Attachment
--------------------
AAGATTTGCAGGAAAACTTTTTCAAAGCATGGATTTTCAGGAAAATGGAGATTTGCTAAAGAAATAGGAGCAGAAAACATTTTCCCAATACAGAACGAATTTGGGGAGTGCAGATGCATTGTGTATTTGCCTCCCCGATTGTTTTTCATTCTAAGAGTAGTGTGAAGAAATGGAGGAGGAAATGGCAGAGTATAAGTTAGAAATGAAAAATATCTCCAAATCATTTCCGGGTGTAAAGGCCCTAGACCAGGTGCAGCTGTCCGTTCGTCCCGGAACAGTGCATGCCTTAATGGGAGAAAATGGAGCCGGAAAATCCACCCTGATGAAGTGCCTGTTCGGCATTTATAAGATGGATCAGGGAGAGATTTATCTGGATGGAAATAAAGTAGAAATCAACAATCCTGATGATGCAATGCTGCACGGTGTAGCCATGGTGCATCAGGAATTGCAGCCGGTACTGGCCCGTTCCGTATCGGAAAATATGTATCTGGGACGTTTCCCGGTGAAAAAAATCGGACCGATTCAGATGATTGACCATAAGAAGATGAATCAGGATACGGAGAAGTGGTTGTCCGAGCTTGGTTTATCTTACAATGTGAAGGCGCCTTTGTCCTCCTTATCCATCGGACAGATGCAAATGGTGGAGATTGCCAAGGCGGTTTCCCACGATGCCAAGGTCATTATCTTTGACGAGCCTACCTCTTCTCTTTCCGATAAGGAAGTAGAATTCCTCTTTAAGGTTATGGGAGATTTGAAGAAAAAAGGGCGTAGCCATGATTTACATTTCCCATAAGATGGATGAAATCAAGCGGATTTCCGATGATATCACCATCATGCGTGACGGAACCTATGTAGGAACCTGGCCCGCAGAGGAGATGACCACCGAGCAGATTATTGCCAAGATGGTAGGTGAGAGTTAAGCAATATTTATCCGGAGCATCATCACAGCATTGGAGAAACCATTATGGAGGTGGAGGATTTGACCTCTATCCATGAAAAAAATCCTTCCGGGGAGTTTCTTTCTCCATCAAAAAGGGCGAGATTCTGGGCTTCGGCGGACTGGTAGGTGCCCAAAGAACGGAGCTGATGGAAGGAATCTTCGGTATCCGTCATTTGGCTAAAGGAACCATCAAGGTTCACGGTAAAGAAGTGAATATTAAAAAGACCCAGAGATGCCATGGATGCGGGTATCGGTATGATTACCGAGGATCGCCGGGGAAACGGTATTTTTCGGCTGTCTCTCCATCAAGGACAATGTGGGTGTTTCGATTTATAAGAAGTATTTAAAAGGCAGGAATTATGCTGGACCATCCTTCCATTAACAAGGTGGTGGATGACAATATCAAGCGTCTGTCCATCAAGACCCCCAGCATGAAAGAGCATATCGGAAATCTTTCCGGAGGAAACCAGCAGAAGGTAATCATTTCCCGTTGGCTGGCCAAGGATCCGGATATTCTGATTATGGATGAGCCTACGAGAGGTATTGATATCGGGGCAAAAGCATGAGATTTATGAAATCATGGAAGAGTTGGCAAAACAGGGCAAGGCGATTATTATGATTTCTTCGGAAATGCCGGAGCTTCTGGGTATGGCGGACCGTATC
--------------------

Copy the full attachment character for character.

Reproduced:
AAGATTTGCAGGAAAACTTTTTCAAAGCATGGATTTTCAGGAAAATGGAGATTTGCTAAAGAAATAGGAGCAGAAAACATTTTCCCAATACAGAACGAATTTGGGGAGTGCAGATGCATTGTGTATTTGCCTCCCCGATTGTTTTTCATTCTAAGAGTAGTGTGAAGAAATGGAGGAGGAAATGGCAGAGTATAAGTTAGAAATGAAAAATATCTCCAAATCATTTCCGGGTGTAAAGGCCCTAGACCAGGTGCAGCTGTCCGTTCGTCCCGGAACAGTGCATGCCTTAATGGGAGAAAATGGAGCCGGAAAATCCACCCTGATGAAGTGCCTGTTCGGCATTTATAAGATGGATCAGGGAGAGATTTATCTGGATGGAAATAAAGTAGAAATCAACAATCCTGATGATGCAATGCTGCACGGTGTAGCCATGGTGCATCAGGAATTGCAGCCGGTACTGGCCCGTTCCGTATCGGAAAATATGTATCTGGGACGTTTCCCGGTGAAAAAAATCGGACCGATTCAGATGATTGACCATAAGAAGATGAATCAGGATACGGAGAAGTGGTTGTCCGAGCTTGGTTTATCTTACAATGTGAAGGCGCCTTTGTCCTCCTTATCCATCGGACAGATGCAAATGGTGGAGATTGCCAAGGCGGTTTCCCACGATGCCAAGGTCATTATCTTTGACGAGCCTACCTCTTCTCTTTCCGATAAGGAAGTAGAATTCCTCTTTAAGGTTATGGGAGATTTGAAGAAAAAAGGGCGTAGCCATGATTTACATTTCCCATAAGATGGATGAAATCAAGCGGATTTCCGATGATATCACCATCATGCGTGACGGAACCTATGTAGGAACCTGGCCCGCAGAGGAGATGACCACCGAGCAGATTATTGCCAAGATGGTAGGTGAGAGTTAAGCAATATTTATCCGGAGCATCATCACAGCATTGGAGAAACCATTATGGAGGTGGAGGATTTGACCTCTATCCATGAAAAAAATCCTTCCGGGGAGTTTCTTTCTCCATCAAAAAGGGCGAGATTCTGGGCTTCGGCGGACTGGTAGGTGCCCAAAGAACGGAGCTGATGGAAGGAATCTTCGGTATCCGTCATTTGGCTAAAGGAACCATCAAGGTTCACGGTAAAGAAGTGAATATTAAAAAGACCCAGAGATGCCATGGATGCGGGTATCGGTATGATTACCGAGGATCGCCGGGGAAACGGTATTTTTCGGCTGTCTCTCCATCAAGGACAATGTGGGTGTTTCGATTTATAAGAAGTATTTAAAAGGCAGGAATTATGCTGGACCATCCTTCCATTAACAAGGTGGTGGATGACAATATCAAGCGTCTGTCCATCAAGACCCCCAGCATGAAAGAGCATATCGGAAATCTTTCCGGAGGAAACCAGCAGAAGGTAATCATTTCCCGTTGGCTGGCCAAGGATCCGGATATTCTGATTATGGATGAGCCTACGAGAGGTATTGATATCGGGGCAAAAGCATGAGATTTATGAAATCATGGAAGAGTTGGCAAAACAGGGCAAGGCGATTATTATGATTTCTTCGGAAATGCCGGAGCTTCTGGGTATGGCGGACCGTATC